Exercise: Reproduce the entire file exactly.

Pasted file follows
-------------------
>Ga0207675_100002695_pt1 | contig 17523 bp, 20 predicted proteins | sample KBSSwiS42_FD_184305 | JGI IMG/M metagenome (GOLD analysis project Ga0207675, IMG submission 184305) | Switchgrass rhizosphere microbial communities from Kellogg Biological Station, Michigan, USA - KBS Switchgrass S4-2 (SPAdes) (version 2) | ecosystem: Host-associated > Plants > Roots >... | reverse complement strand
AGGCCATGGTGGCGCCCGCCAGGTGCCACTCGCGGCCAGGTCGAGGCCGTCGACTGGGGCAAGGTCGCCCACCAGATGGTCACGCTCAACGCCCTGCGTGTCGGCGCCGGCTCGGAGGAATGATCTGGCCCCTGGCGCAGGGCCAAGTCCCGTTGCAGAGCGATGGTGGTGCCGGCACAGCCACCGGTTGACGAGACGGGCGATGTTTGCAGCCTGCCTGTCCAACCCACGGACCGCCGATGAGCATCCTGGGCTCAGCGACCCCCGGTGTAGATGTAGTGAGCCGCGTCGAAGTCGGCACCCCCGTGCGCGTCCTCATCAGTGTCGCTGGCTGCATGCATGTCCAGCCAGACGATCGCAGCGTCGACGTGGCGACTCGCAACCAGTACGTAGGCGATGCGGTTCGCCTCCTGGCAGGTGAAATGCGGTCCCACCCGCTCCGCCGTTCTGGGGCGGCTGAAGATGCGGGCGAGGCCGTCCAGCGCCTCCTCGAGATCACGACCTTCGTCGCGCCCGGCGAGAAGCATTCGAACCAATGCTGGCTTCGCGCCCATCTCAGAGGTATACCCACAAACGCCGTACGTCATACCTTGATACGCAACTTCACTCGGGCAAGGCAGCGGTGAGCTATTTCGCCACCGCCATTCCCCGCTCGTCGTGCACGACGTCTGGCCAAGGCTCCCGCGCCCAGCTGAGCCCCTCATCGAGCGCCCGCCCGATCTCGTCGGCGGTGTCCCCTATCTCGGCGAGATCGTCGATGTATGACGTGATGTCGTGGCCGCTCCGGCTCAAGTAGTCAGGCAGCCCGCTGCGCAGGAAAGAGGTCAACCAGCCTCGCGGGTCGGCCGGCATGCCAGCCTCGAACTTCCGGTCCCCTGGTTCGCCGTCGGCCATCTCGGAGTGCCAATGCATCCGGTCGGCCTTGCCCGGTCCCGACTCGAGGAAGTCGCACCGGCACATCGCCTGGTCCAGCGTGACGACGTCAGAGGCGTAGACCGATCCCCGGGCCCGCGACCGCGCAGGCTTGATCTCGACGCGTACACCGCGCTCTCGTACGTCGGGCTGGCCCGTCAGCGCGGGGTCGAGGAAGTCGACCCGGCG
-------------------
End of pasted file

>Ga0207675_100002695_pt1 | contig 17523 bp, 20 predicted proteins | sample KBSSwiS42_FD_184305 | JGI IMG/M metagenome (GOLD analysis project Ga0207675, IMG submission 184305) | Switchgrass rhizosphere microbial communities from Kellogg Biological Station, Michigan, USA - KBS Switchgrass S4-2 (SPAdes) (version 2) | ecosystem: Host-associated > Plants > Roots >... | reverse complement strand
AGGCCATGGTGGCGCCCGCCAGGTGCCACTCGCGGCCAGGTCGAGGCCGTCGACTGGGGCAAGGTCGCCCACCAGATGGTCACGCTCAACGCCCTGCGTGTCGGCGCCGGCTCGGAGGAATGATCTGGCCCCTGGCGCAGGGCCAAGTCCCGTTGCAGAGCGATGGTGGTGCCGGCACAGCCACCGGTTGACGAGACGGGCGATGTTTGCAGCCTGCCTGTCCAACCCACGGACCGCCGATGAGCATCCTGGGCTCAGCGACCCCCGGTGTAGATGTAGTGAGCCGCGTCGAAGTCGGCACCCCCGTGCGCGTCCTCATCAGTGTCGCTGGCTGCATGCATGTCCAGCCAGACGATCGCAGCGTCGACGTGGCGACTCGCAACCAGTACGTAGGCGATGCGGTTCGCCTCCTGGCAGGTGAAATGCGGTCCCACCCGCTCCGCCGTTCTGGGGCGGCTGAAGATGCGGGCGAGGCCGTCCAGCGCCTCCTCGAGATCACGACCTTCGTCGCGCCCGGCGAGAAGCATTCGAACCAATGCTGGCTTCGCGCCCATCTCAGAGGTATACCCACAAACGCCGTACGTCATACCTTGATACGCAACTTCACTCGGGCAAGGCAGCGGTGAGCTATTTCGCCACCGCCATTCCCCGCTCGTCGTGCACGACGTCTGGCCAAGGCTCCCGCGCCCAGCTGAGCCCCTCATCGAGCGCCCGCCCGATCTCGTCGGCGGTGTCCCCTATCTCGGCGAGATCGTCGATGTATGACGTGATGTCGTGGCCGCTCCGGCTCAAGTAGTCAGGCAGCCCGCTGCGCAGGAAAGAGGTCAACCAGCCTCGCGGGTCGGCCGGCATGCCAGCCTCGAACTTCCGGTCCCCTGGTTCGCCGTCGGCCATCTCGGAGTGCCAATGCATCCGGTCGGCCTTGCCCGGTCCCGACTCGAGGAAGTCGCACCGGCACATCGCCTGGTCCAGCGTGACGACGTCAGAGGCGTAGACCGATCCCCGGGCCCGCGACCGCGCAGGCTTGATCTCGACGCGTACACCGCGCTCTCGTACGTCGGGCTGGCCCGTCAGCGCGGGGTCGAGGAAGTCGACCCGGCG